Protect your privacy: avoid identity theft
When you’re buying online, it can sometimes be hard to tell whether you’re dealing with a legitimate merchant or the online equivalent of that guy selling counterfeit watches on 33rd Street. Most shoppers focus on maintaining the privacy of their credit card data, and that’s good. But that’s not the only privacy concern you should have while shopping online.
The risk: Any time you use your credit card online, your identity is at risk. Organized crime factions from all over the world have streamlined the process of extracting your personal details from all sorts of places, especially shopping sites. These attackers can harvest thousands or even millions of credit cards in one fell swoop. That’s a problem for two reasons.
First, and most obviously, there’s the problem of having your credit card used to purchase all kinds of goods in places you’ve never been. Usually your bank protects you from such fraudulent charges. But it’s still a hassle to change your account numbers.
But these days, the bad guys aren’t satisfied with credit cards alone. In fact, individual card numbers aren’t worth that much. But when those numbers are combined with other commonly available bits of personal information—such as addresses and birthdays—attackers can then assemble a virtual dossier of your private information. Identity thieves can parlay that information to secure credit in your name. That credit can be more valuable to them than your credit card and far more difficult and expensive for you to fix: Bank protections focus on credit cards They are much less help when money is directly extracted from accounts, via debit cards or electronic fund transfers.
How to protect yourself:The best defense against identity theft is to do business only with reputable merchants. Apply the proverbial sniff-test when selecting an online retailer. Does it feel and look legit? Check the merchant at the Better Business Bureau, or look for their ranking on the Internet Retailer 500 list. Check out for feedback on opinion sites like (Epinions and bizrate). In other words, do your homework before you plunk down your credit card.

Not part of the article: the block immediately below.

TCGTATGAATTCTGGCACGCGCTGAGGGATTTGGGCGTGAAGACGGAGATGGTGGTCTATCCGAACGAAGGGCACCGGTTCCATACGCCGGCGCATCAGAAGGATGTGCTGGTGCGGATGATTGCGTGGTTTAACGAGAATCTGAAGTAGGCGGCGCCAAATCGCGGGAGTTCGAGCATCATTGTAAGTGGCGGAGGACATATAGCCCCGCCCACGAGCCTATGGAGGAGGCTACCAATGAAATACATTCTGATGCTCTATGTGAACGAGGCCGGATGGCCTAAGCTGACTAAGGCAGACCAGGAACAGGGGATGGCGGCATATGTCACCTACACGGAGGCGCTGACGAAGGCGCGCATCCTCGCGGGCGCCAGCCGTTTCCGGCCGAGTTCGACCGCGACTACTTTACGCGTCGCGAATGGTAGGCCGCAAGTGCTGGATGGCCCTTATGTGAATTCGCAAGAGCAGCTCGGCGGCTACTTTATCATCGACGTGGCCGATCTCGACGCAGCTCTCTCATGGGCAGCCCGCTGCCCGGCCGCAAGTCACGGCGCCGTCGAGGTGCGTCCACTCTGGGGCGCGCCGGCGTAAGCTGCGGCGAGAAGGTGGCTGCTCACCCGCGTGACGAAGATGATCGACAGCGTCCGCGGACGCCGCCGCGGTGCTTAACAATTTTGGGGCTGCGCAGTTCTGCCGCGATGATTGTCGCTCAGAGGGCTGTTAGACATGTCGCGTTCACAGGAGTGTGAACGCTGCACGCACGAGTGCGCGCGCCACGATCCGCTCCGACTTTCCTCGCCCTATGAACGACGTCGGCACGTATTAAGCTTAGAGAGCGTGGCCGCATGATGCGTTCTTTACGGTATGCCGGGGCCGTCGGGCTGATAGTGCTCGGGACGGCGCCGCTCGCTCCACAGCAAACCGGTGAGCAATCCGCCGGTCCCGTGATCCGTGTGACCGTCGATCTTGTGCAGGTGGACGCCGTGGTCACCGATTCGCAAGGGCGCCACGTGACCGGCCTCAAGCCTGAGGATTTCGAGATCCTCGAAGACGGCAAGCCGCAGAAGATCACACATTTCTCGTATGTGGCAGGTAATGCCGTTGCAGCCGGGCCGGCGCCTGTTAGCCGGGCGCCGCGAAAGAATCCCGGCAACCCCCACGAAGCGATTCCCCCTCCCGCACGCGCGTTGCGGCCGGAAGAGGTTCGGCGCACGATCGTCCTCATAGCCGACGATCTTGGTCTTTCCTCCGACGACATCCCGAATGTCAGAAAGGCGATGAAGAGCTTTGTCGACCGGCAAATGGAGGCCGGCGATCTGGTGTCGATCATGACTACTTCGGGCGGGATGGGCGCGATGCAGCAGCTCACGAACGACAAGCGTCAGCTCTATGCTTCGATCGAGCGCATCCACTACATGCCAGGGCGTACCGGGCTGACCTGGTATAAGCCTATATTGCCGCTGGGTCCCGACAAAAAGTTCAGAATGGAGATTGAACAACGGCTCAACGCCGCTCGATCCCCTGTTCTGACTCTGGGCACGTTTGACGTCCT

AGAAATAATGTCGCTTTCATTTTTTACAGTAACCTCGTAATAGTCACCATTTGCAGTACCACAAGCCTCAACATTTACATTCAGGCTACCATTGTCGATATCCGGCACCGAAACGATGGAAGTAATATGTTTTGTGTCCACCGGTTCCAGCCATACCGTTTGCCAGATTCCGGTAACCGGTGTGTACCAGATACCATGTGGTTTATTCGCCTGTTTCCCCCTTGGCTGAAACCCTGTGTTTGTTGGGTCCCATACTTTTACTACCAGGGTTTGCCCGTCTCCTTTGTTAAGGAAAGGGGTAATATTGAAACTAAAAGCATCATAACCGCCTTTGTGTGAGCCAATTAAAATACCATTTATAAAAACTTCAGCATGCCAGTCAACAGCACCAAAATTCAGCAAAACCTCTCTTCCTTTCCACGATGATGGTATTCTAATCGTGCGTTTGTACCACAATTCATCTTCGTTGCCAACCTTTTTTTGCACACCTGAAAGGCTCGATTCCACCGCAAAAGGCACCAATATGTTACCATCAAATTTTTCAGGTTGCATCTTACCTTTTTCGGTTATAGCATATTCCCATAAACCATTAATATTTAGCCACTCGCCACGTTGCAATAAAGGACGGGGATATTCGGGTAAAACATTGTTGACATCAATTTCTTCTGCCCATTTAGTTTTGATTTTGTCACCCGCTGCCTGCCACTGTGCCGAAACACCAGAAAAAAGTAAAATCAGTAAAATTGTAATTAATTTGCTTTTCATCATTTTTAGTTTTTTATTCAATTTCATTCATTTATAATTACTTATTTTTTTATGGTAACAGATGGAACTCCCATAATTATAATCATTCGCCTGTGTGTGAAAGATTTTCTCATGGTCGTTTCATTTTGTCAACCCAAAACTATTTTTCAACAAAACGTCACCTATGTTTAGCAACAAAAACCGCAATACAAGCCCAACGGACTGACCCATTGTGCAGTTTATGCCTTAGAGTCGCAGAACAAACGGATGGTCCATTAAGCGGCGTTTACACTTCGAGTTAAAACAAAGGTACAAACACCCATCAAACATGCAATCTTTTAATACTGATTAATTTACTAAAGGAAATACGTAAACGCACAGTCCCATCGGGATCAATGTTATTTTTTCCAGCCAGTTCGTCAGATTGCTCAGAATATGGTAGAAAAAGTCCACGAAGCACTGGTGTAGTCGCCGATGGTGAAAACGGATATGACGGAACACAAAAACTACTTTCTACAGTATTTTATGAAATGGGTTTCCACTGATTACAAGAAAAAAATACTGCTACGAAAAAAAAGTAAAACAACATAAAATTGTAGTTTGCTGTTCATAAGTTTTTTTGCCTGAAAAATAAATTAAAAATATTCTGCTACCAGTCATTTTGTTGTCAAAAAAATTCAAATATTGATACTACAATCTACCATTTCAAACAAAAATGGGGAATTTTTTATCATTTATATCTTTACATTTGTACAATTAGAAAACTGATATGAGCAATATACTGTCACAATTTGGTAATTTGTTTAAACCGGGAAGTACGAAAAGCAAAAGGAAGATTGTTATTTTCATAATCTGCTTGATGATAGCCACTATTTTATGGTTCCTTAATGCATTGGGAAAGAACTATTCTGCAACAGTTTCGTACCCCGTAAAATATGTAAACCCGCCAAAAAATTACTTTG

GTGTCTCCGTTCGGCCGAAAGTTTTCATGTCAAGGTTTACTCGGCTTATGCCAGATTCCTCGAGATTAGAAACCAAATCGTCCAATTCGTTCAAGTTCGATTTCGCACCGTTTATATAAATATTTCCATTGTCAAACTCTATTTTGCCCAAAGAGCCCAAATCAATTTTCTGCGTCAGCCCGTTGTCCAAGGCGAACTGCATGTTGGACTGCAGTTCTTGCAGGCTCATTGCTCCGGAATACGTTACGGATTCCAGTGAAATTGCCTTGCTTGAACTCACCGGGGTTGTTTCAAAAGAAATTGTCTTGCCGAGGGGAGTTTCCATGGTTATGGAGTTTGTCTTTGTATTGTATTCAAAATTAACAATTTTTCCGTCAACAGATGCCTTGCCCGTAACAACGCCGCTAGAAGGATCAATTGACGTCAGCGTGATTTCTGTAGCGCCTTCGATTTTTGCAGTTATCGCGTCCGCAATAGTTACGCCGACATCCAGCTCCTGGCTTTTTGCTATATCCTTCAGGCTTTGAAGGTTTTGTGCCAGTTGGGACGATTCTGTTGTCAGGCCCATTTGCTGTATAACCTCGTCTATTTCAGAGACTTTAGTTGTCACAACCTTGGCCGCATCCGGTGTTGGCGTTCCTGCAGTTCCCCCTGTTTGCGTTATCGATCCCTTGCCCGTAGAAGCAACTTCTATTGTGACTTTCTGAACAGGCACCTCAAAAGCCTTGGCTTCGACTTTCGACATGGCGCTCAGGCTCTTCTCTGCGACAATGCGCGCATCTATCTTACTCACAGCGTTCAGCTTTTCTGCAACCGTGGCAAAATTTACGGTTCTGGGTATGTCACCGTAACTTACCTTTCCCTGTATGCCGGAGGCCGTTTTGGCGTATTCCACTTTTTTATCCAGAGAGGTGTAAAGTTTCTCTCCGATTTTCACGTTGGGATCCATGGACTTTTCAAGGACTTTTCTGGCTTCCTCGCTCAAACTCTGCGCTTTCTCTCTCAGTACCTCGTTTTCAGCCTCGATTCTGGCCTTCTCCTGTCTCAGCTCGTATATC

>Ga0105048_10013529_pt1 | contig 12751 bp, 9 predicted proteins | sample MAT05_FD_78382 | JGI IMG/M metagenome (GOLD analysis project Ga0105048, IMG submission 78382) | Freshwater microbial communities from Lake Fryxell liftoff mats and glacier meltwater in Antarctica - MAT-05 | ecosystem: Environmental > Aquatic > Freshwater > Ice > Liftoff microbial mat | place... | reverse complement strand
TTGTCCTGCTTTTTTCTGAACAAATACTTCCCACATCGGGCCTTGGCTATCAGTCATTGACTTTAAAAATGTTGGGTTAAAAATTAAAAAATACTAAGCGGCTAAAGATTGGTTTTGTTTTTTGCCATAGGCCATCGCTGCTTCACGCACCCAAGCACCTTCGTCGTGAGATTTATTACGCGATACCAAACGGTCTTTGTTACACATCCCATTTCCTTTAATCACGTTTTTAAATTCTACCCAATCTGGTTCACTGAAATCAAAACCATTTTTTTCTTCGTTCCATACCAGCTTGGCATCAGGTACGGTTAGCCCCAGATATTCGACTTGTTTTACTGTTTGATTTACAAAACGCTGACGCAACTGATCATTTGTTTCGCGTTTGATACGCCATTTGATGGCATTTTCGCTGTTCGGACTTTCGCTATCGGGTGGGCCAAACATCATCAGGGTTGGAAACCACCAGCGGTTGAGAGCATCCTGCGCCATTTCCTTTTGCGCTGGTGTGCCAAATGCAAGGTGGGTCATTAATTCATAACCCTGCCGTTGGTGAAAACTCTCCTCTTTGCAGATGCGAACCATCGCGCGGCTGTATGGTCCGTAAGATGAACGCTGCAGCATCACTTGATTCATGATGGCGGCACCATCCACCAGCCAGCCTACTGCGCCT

e-mail address, or
personally identifiable information; that should help you find out what a retailer plans to do with your information.
Assuming you are working with a reputable merchant, be sure you are actually on the correct site. A phishing attack or network redirection attack can direct you from e-mail or another Web address to a fake site (which may look exactly like the real thing). One Firefox plug-in, LocationBar2 can help: It makes clear what Website you are using.
Also, many attackers go to great lengths to make their domains look like something that plausible— http://amazon.com.itakeyourmoney.ru, for example, might look like the real Amazon at first glance, if you don’t check the end of that URL. And they’re never that obvious.
Regardless of your best efforts, your information may still be compromised. That’s why it’s also important to monitor your identity through services such as Debix, Citi IdentityMonitor, and Experian). They will alert you when any new credit requests appear in your file. Get into the habit of checking your credit card and banking accounts frequently to make sure there are no unauthorized charges.
The risk: It may be convenient when your favorite online merchants e-mail offers for products you were thinking about buying. But wait—how did they know that? Unfortunately, if you've been using Google to browse pages for similar products, or perusing the merchant's Website, it’s not a secret. You've been telling them what you like to buy and when—they're just listening.
With the advent of tracking technologies and sophisticated analytics, many Web merchants know exactly who you are and what you are most likely to buy. They know because you tell them through your buying and surfing patterns. This is valuable data, and merchants can (and do) sell it to each other.
How to protect yourself: As mentioned above, reputable retailers spell out how they use your information in their privacy policies. Check to see if your favorites sell your information to other merchants. If so, then see if you can opt-out of offers from third parties.
Consider connecting to the Internet through a VPN or private proxy, which will obscure your IP address and therefore your location. This is only effective when you’re browsing—once you decide to buy, your identity will be exposed.
Finally, if you’re really paranoid, shop at a variety of sites to limit the depth of knowledge about you that any one retailer can acquire. This has its risks, however; buying from that guy on 33rd Street just to avoid shopping too often at Nordstroms is counterproductive.
[Mike Rothman is an analyst at Securosis.com and author of The Pragmatic CSO.]